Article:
- Bennison, Amira K. (2016). The Almoravid and Almohad Empires. Edinburgh University Press.
- Basset, Henri; Terrasse, Henri (1932). Sanctuaires et forteresses almohades. Paris: Larose.
- Le muse, De Agostini, Novara, 1964, Vol. I pp. 152–153
- Bloom, Jonathan M. (2020). Architecture of the Islamic West: North Africa and the Iberian Peninsula, 700–1800. Yale University Press.
- Deverdun, Gaston (1959). Marrakech: Des origines à 1912. Rabat: Éditions Techniques Nord-Africaines.
- Bennison, Amira K. (2016). The Almoravid and Almohad Empires. Edinburgh University Press. pp. 309–10, 322–25.
- "Islamic world" Encyclopædia Britannica Online. Retrieved September 2, 2007.
- M.J. Viguera, "Almohads". In Encyclopedia of Jews in the Islamic World, Executive Editor Norman A. Stillman. First published online: 2010 First print edition: ISBN 978-90-04-17678-2, 2014
- María Rosa Menocal, The Ornament of the World: How Muslims, Jews, and Christians created a culture of tolerance in medieval Spain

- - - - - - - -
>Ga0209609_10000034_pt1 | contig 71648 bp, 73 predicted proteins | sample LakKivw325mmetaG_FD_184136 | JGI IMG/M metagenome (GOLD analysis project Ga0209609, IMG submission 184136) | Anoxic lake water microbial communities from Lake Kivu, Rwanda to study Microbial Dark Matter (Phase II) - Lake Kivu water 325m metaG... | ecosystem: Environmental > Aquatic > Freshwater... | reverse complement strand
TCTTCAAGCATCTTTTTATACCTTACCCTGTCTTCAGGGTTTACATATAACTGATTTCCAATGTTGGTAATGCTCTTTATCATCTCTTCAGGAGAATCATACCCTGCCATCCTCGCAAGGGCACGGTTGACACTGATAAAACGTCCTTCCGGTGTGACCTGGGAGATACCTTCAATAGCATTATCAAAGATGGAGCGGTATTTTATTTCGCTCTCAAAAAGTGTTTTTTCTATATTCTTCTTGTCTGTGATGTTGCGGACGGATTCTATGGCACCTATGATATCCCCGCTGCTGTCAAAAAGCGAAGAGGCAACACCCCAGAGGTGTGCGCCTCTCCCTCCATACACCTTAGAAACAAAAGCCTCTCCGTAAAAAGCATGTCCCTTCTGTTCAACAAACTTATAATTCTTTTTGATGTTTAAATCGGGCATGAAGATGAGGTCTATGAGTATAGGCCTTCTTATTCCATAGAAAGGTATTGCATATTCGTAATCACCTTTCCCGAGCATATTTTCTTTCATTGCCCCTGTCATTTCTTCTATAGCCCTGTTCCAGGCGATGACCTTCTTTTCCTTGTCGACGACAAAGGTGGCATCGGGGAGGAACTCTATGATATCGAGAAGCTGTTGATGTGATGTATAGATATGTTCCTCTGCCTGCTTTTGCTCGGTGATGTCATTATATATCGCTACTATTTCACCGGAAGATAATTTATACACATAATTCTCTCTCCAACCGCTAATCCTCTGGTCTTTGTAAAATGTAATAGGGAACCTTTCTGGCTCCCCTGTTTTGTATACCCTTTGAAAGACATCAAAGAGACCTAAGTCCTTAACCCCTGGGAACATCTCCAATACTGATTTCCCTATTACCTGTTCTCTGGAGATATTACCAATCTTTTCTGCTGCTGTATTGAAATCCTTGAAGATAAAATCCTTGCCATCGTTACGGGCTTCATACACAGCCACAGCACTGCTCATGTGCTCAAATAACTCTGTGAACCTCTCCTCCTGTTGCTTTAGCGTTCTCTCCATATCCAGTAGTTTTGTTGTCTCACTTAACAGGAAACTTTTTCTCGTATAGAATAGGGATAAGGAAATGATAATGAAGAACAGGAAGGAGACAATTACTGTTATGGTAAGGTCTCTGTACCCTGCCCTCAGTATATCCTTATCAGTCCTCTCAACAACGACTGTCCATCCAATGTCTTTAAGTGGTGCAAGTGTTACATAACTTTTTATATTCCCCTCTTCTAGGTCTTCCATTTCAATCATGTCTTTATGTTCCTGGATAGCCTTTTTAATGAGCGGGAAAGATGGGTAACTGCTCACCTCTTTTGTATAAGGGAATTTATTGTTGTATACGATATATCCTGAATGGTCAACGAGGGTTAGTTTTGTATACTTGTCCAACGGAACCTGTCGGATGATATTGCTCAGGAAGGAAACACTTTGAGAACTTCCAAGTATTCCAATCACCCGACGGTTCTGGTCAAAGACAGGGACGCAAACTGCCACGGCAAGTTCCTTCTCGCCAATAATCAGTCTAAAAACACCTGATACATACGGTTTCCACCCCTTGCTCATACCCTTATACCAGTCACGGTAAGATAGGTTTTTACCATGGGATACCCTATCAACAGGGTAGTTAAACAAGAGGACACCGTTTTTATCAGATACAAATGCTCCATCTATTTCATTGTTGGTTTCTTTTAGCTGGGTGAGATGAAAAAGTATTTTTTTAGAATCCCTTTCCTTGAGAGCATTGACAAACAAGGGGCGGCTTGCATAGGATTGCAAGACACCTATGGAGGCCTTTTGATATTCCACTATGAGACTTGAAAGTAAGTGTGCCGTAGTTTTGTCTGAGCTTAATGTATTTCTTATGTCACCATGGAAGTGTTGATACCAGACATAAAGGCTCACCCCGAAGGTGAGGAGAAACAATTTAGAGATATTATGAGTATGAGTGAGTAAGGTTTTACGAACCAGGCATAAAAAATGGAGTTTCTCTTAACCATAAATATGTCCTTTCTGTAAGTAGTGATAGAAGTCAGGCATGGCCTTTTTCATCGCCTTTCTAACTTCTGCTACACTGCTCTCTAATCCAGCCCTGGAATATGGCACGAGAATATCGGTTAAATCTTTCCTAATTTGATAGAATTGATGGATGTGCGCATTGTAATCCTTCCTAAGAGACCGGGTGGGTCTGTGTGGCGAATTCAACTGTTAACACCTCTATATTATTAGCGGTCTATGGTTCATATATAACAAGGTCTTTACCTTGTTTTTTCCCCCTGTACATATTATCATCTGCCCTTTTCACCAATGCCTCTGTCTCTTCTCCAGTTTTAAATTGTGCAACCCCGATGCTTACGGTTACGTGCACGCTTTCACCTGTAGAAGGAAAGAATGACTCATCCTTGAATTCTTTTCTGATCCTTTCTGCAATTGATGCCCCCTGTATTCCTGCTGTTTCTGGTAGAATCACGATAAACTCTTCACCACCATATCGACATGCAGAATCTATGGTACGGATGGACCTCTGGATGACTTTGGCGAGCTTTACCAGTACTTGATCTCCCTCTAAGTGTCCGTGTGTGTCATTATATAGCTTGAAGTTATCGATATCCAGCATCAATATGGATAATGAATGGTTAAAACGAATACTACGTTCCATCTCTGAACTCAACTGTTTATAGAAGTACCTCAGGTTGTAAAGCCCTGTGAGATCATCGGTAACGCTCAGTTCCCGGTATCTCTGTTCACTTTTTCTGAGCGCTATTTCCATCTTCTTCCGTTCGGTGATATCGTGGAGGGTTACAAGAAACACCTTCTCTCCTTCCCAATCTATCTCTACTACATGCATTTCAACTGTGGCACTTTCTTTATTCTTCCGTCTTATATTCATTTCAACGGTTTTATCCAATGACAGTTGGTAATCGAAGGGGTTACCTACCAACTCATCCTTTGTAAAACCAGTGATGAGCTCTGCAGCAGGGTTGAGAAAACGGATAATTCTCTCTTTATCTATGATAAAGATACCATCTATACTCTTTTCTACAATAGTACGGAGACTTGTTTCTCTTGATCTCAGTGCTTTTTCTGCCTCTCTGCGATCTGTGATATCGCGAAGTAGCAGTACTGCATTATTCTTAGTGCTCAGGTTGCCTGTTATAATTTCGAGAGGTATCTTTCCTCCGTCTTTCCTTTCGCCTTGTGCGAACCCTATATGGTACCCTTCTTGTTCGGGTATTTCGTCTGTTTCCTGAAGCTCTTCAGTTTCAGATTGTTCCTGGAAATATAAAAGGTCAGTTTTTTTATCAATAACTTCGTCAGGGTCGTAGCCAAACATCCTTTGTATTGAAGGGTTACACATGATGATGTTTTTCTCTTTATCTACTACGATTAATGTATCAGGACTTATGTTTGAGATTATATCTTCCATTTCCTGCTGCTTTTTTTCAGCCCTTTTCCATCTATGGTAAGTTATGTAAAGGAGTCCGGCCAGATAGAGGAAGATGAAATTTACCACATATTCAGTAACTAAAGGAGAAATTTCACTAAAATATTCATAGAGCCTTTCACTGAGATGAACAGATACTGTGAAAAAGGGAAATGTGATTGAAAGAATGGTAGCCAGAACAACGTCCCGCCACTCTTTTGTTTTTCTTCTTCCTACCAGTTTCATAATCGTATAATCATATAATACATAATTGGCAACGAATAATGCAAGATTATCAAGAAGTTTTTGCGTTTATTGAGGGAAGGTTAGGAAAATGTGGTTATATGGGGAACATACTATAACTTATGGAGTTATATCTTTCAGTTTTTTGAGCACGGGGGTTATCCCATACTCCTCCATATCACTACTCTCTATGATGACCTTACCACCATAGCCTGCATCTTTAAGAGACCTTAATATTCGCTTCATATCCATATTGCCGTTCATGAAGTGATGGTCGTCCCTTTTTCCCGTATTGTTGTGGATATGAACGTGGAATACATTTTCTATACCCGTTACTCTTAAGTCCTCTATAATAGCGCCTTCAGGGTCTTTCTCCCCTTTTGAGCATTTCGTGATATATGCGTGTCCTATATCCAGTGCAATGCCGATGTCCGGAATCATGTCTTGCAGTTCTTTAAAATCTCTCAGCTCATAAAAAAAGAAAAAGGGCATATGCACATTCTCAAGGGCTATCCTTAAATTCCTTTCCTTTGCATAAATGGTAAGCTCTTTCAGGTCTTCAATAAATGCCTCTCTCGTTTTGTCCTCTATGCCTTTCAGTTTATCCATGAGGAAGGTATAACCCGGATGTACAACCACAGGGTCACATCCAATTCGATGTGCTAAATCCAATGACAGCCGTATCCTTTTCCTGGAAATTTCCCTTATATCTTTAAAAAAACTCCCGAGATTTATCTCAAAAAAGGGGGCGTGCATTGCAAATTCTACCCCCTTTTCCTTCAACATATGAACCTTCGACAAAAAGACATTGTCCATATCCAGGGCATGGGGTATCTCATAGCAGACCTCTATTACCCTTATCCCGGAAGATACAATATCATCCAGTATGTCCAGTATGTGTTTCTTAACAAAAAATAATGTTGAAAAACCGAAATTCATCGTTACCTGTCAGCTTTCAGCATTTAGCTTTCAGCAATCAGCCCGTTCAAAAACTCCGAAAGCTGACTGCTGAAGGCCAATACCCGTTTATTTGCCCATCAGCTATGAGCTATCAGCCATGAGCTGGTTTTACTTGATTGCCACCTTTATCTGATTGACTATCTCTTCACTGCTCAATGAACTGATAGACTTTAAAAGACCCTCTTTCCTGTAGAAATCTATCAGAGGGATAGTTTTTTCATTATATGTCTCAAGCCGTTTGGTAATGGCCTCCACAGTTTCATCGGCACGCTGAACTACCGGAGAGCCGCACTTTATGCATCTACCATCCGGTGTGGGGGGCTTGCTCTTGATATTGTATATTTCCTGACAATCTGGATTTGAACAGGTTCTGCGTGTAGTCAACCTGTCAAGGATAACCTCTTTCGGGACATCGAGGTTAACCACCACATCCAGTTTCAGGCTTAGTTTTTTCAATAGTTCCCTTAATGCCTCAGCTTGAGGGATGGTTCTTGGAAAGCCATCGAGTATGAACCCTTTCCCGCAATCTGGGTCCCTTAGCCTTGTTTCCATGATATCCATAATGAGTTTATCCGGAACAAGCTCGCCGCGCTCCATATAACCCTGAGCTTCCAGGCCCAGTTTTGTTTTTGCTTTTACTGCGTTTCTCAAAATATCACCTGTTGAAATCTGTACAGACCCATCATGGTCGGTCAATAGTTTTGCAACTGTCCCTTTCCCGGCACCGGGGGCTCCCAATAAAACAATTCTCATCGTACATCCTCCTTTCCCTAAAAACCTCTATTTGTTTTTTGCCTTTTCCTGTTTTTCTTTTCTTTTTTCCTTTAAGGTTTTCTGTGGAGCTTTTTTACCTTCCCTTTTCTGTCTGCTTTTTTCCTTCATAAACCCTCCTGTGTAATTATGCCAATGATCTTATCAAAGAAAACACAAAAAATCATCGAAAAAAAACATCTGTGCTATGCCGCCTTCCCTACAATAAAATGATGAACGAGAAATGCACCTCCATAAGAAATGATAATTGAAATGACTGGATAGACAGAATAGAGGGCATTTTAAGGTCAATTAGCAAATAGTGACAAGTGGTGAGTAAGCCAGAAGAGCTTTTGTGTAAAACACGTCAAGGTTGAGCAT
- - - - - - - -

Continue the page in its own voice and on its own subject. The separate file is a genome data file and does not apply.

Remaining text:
- Amira K. Bennison and María Ángeles Gallego. "Jewish Trading in Fes On The Eve of the Almohad Conquest." MEAH, sección Hebreo 56 (2007), 33–51
- Ross Brann, Power in the Portrayal: Representations of Jews and Muslims in Eleventh- and Twelfth-Century Islamic Spain, Princeton University Press, 2009, pp. 121–122.
- Frank and Leaman, 2003, pp. 137–138.
- Bel, Alfred (1903). Les Benou Ghânya: Derniers Représentants de l'empire Almoravide et Leur Lutte Contre l'empire Almohade. Paris: E. Leroux.
- Coppée, Henry (1881). Conquest of Spain by the Arab-Moors. Boston: Little, Brown. OCLC 13304630.
- Dozy, Reinhart (1881). History of the Almohades (Second ed.). Leiden: E. J. Brill. OCLC 13648381.
- Goldziher, Ignác (1903). Le livre de Mohammed ibn Toumert: Mahdi des Almohades (PDF). Alger: P. Fontana.
- Kennedy, Hugh N. (1996). Muslim Spain and Portugal: A Political History of al-Andalus. New York: Longman. pp. 196–266. ISBN 978-0-582-49515-9.
- Popa, Marcel D.; Matei, Horia C. (1988). Mica Enciclopedie de Istorie Universala. Bucharest: Editura Politica. OCLC 895214574.
- Almohads Dynasty : Islamic Architecture
- Abd al-Mumin life among Masmudas: Encyclopædia Britannica
- Al-Andalus: the art of Islamic Spain, an exhibition catalog from The Metropolitan Museum of Art (fully available online as PDF), which contains material on Almohad Caliphate (see index)
— Royal house —
| Ruling house of Morocco